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ons — that of Gen. Sill having been detached and sent to Frankfort — had directed the posting of his troops and formation of his line of battle--Gen. Rousseau's division on the right, in line with the left of Gilbert's corps, and Gen. Jackson's on the left, near the little hamlet of Maxwell, on the Harrodsburg road — rode off and reported in person to Gen. Buell, 2 1/2 miles distant, in the rear of his right; and received verbal orders to make a reconnoissance in front of his position to Chaplin creek. Returning to his command, and finding nothing in progress but mutual artillery practice, to little purpose, he ordered his batteries to save their ammunition, while he made the directed reconnoissance; at the same time advancing his skirmishers and extending his left, in order to obtain a more advantageous position, and enable his men to procure from the creek the water for which they were suffering. So much being accomplished, and no enemy in sight save some cavalry on the bluffs acr<
, at the same time putting the batteries in position. Colonel Laiboldt drove the enemy back down the hill and across Chaplin Creek, after an obstinate contest, in which the loss was severe on both sides. Captain Barnett, with one section of his baof the belt of timber, where he had an enfilading fire on the enemy's batteries on the opposite side of the valley of Chaplin Creek; advancing at the same time six regiments to support him. The fire of Captain Hescock was here very severely felt by ell, understood to be two or three miles on our right. Waiting, perhaps, an hour, I concluded to resume the march to Chaplin Creek, then probably a mile to our front, to get water for my men, who were suffering intensely for want of it. There was a to take the advance of the brigade to which it belongs, and proceeded to the crest of a hill overlooking a branch of Chaplin Creek, when the enemy in front opened upon us from a battery, and we were ordered to retire to the foot of the hill, some h
Southern Historical Society Papers, Volume 30. (ed. Reverend J. William Jones), chapter 1.26 (search)
th their brigades, were placed on the left of the Confederate line to protect from Crittenden. Cheatham's three brigades were moved to the extreme right along Chaplin creek, ready for an assault on Terrell and Webster's Brigades of Jackson's Division. Wharton, with a small command of cavalry, was placed at the Confederate right to strike the Federal left flank. Wheeler, on the other hand, placed at the extreme left. Semple's battery was placed near Seminary Hill, east of Chaplin creek, and maintained its position during the entire engagement. Preston Smith's Brigade was held in reserve. Smith, Turner, Carnes and other artilleryists did noble work as ocnius grasped the situation at Perryville—let his name be numbered among the glorious sons of the South. Can we recall the ascent of those hills of Doctor and Chaplin creeks, the storming of those batteries defended by such brigades as Gooding led, or Starkweather commanded, without a feeling of pride as Americans both? Let tho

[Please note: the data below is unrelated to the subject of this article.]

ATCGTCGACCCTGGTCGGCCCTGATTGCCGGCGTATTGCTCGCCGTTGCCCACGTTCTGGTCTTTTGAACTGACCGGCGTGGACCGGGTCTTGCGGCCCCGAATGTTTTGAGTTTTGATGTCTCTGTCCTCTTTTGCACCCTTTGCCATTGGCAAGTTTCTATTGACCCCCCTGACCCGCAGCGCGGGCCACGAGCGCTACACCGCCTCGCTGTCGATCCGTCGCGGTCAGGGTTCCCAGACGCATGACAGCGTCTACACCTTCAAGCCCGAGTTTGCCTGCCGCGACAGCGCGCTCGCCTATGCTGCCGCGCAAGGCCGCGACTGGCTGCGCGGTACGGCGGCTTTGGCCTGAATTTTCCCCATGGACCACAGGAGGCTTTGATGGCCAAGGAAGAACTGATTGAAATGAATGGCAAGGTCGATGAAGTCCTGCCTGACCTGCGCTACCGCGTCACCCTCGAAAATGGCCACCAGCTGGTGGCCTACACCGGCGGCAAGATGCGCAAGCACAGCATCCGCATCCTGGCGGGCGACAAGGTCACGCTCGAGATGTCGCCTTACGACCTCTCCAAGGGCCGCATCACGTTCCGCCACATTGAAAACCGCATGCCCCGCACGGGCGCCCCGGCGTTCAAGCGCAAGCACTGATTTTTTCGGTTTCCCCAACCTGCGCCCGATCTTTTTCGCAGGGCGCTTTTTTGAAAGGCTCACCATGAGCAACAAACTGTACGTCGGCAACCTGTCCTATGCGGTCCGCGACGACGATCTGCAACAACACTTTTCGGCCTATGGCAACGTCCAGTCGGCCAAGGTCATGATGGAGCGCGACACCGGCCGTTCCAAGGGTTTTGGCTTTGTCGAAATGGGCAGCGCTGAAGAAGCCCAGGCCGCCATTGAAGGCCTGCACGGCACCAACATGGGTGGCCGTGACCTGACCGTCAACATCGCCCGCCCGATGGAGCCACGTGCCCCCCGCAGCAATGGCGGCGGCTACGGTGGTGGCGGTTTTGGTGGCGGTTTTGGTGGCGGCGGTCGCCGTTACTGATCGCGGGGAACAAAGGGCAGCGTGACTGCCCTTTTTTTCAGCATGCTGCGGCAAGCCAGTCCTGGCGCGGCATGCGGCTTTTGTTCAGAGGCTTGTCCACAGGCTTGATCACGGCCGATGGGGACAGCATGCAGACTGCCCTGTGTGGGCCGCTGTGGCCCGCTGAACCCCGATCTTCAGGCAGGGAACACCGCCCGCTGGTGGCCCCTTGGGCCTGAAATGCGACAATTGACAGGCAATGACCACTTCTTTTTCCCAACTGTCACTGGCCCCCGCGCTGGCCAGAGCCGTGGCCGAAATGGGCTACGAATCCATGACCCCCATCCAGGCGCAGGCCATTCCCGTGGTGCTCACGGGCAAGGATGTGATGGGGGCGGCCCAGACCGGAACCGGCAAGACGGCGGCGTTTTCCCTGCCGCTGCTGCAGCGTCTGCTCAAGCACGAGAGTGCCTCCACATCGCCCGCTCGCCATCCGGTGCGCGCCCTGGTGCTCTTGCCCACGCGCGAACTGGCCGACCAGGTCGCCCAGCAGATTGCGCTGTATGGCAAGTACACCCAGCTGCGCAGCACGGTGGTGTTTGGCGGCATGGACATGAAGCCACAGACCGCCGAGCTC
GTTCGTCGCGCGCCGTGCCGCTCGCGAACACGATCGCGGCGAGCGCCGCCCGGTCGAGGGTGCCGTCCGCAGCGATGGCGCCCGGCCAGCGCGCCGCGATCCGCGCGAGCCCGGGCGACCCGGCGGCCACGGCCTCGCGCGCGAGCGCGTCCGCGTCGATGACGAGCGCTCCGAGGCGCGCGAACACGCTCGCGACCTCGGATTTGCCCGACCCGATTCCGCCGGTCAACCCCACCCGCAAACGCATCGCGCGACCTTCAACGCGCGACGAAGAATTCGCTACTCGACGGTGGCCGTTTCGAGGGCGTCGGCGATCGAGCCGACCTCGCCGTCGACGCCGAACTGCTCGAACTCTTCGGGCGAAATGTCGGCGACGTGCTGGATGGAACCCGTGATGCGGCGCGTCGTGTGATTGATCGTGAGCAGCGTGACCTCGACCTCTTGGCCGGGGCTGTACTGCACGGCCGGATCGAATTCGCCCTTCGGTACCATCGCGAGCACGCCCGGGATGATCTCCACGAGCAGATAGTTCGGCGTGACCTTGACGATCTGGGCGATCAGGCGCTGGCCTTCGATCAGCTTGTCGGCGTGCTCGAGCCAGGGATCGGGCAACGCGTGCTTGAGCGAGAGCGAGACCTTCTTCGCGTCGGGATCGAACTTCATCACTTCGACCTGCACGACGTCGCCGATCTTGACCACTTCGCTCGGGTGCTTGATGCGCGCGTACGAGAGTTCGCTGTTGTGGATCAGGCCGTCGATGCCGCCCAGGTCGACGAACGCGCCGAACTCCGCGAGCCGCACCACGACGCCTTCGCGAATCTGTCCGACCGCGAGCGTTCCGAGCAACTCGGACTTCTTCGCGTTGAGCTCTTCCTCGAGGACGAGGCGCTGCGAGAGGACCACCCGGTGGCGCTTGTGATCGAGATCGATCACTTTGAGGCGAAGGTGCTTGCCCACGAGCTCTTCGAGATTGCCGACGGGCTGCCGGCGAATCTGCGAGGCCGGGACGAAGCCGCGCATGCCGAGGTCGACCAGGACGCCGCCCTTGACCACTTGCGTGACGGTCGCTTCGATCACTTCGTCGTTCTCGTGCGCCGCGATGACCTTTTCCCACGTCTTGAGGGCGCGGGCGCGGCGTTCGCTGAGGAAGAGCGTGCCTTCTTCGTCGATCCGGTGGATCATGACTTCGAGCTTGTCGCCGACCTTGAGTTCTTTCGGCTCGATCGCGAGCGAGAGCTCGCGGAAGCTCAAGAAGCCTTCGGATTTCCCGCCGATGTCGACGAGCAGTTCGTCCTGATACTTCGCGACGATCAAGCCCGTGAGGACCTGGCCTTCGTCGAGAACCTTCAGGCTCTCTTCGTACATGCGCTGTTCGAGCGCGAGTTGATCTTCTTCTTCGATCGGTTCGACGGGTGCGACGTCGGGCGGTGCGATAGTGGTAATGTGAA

g five charges, took two Kentucky batteries, and the enemy, after very hard fighting, were driven back eight miles. The foregoing relates to Wednesday's fight. No accounts have yet been received of the losses on either side; but ours is supposed to be large, from the mortality among the field officers. A large ambulance train is now leaving, Louisville, to bring the wounded hither. Louisville, Oct. 10, 4 P. M.--Early yesterday morning Gen. Buell attacked Gen. Bragg's forces at Chaplin Creek, in the immediate vicinity of Perryville. A short but terrific fight ensued, when the rebels broke and retreated rapidly over three diverging roads Southward, our forces in close pursuit. It is hoped that the lot will be bagged. At the last accounts Gen. Gilbert's forces were in the rear of the rebels and some distance below them. Military exigencies require the suppression of details. No further accounts of losses on either side have been received. Louisville is in great excite